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Old 05-08-2012, 05:03 PM   #1
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Trying to remember the vent system

Doing a shell of restoration of a 1963 Bambi.

Trying to remember how to put things back together.

Looks like I need to understand how the vent system works. Is there usually a line that goes below the floor and is just left open to draw fresh air for the vent system?
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Old 05-08-2012, 07:29 PM   #2
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Like a house

Any plumbing vents will be through the roof. Your trailer was not built with a grey water tank. If you have the original Thetford waste valve, the grey water came into the valve and dumped on the ground. No vents under the trailer. Rather than try and fit things back , it's probably easier to replumb it and to change the valve.
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Old 05-08-2012, 09:53 PM   #3
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You will need a vent stack for the grey and black tanks as well as the galley sink.
The purpose of the vents is to let the air out of the tanks as the liquid flows into the tanks. If there is no vent it will be difficult if not impossible to get liquid to flow into the tanks. It would be even more difficult to empty the tanks.
Depending on the location of the tanks you can use a common vent stack for both tanks.
If you have to make a horizontal run it should slope slightly down hill toward the tank(s). This will allow any moisture collected by the vent stack to run back into the tank(s).
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Old 05-09-2012, 02:46 AM   #4
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Thanks for the comments. A previous comment was correct, I am better off designing my own dump system rather than trying to duplicate the old one.

My question really relates to wether conceptually there should be an "open" end of the vent system under the floor? I think I understand the purpose of a vent, and that it exits through the roof. I am wondering if as a general rule they also usually have an open end under the floor, not directly connected to the toilet or drains, maybe to help with circulation or air flow?

Unfortunately I have not spent much time figuring out the plumbing. At this stage I was really focusing on the frame prep, plywood prep, bending the belly pan, new axel, and my first rivets. Hoped to drop the shell back on the deck, then take my time figuring out, plumbing systems, electrical systems, propane systems, and floor plan etc. Was a last minute realization that I needed to make some water/sewer & layout decisions before even closing up the belly pan.

So my question, there is an "open end" of the vent system above the roof, is there usually and "open end" under the floor as well?
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Old 05-09-2012, 08:17 AM   #5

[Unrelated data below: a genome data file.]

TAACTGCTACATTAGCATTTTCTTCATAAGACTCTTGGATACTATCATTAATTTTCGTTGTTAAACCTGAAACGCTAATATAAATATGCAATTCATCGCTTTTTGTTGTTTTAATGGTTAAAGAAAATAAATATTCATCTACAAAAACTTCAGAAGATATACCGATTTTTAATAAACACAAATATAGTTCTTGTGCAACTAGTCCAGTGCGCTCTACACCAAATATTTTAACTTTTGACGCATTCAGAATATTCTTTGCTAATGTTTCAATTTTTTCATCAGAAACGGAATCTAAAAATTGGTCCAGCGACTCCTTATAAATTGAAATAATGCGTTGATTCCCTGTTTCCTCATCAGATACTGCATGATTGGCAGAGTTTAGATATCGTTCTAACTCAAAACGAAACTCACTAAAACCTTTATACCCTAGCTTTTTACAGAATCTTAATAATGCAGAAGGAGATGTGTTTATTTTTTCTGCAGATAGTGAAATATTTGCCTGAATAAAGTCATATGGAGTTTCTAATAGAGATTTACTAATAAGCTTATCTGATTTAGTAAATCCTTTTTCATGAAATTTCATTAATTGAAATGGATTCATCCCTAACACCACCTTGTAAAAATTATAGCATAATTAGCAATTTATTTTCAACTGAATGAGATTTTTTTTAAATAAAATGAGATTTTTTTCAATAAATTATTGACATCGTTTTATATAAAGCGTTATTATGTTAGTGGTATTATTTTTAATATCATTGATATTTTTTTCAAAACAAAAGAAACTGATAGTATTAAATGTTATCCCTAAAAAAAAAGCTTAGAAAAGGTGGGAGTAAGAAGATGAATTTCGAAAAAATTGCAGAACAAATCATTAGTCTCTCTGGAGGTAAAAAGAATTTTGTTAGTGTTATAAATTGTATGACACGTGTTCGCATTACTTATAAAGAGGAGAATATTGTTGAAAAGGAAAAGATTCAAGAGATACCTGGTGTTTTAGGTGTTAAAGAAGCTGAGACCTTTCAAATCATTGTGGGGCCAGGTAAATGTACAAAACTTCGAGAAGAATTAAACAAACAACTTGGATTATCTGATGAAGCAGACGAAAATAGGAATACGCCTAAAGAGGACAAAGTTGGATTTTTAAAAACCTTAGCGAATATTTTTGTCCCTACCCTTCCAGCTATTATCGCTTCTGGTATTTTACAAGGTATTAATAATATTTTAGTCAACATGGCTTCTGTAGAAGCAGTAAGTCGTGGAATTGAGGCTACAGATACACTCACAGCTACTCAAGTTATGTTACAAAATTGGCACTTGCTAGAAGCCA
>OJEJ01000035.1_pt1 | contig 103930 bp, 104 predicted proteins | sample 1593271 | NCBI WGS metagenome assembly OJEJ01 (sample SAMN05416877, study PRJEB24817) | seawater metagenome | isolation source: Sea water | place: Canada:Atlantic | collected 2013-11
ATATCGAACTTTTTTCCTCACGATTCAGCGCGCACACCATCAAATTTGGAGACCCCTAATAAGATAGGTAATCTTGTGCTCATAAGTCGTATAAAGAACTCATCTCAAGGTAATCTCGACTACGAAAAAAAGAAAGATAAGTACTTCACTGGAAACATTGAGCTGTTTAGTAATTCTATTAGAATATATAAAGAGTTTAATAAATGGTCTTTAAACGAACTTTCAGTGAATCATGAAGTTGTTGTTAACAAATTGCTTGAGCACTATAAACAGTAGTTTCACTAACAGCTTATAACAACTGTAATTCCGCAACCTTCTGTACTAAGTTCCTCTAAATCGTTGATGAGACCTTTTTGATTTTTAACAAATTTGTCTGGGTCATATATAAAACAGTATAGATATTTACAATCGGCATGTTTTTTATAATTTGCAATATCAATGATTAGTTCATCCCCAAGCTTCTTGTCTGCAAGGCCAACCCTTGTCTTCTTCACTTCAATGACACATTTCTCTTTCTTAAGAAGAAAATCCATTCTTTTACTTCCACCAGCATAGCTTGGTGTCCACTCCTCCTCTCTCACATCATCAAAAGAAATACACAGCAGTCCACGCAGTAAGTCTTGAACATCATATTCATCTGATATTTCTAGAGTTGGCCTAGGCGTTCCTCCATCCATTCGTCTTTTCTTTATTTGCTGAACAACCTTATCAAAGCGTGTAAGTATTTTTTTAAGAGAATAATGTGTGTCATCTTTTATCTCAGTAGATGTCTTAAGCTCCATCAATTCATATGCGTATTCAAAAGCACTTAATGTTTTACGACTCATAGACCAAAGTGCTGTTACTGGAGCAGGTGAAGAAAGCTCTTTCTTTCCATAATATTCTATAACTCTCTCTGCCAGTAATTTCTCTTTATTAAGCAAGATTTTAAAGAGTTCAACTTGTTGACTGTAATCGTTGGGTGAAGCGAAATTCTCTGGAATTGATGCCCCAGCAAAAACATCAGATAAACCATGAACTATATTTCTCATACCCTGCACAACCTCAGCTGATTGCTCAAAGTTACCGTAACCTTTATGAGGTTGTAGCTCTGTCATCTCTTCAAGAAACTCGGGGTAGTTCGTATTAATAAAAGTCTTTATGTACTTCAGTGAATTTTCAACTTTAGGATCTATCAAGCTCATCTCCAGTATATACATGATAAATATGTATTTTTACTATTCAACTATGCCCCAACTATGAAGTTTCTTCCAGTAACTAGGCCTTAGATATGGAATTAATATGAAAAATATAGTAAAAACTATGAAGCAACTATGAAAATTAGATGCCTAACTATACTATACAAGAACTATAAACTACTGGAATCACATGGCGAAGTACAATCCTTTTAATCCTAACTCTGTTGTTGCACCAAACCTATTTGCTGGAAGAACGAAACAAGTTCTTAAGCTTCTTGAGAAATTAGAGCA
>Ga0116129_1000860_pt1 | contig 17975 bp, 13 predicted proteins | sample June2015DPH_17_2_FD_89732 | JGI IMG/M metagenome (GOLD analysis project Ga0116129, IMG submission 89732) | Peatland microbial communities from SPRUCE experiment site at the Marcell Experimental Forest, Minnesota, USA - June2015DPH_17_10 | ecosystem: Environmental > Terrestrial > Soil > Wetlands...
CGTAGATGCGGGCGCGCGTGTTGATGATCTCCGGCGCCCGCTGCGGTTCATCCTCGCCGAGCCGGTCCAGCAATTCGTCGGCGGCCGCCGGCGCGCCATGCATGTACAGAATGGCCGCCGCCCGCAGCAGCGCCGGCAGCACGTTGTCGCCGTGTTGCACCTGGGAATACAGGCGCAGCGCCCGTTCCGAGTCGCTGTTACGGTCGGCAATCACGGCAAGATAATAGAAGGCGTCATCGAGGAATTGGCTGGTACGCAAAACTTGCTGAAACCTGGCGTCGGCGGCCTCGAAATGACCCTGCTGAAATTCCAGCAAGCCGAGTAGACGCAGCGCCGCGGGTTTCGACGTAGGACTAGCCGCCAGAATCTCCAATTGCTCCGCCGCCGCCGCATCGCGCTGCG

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Nothing below the floor. The vent(s) should exit from the top of the tank(s) and go thru the roof. There should also be a vent behind the galley sink.
You should be able to locate the holes in the shell where the vents were originally routed.
The galley sink does not have a vented bowl like the bath sink, thus the reason for the galley sink vent.
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Old 05-09-2012, 08:36 AM   #6
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Quote:
Originally Posted by TG Twinkie View Post
The galley sink does not have a vented bowl like the bath sink, thus the reason for the galley sink vent.
TG,

I disagree with this statement. Not all bathroom sinks have a separate hole in them. The ones we've have in RV's never have. Plus, the extra hole near the top of the sink is an overflow hole, not a vent. I think that's the vent you're talking about about anyway. If not, my apologies.

Regardless, each fixture needs to be vented somehow after the trap. If not vented through the roof, than an air-admittance valve needs to be installed. These are typically installed in the cabinet under the kitchen sink and bathroom sink if there is no through the roof vent for those drain lines. The purpose of the vent or air-admittance valve in the drain line is to ensure good water flow from the sink to the gray tank. The longer the drain run to the tank, the more need for the vent/air-admittance valve.

When we did the venting on Little Girl, we tied the two new gray water tanks and black tank together through a single roof vent. I added an air-admittance valve under the bathroom sink. The tub is on the same drain line as the bathroom sink, so it's covered by the same air-admittance valve. I will add another one under the kitchen sink.

Chris
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Old 05-09-2012, 11:13 AM   #7
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Chris: you are correct about the bathroom sink overflow, it is not a vent. Our bathroom sink uses the common vent stack on the 2 holding tanks.
It was early when I typed this.
That's my story and I'm sticking to it. LOL
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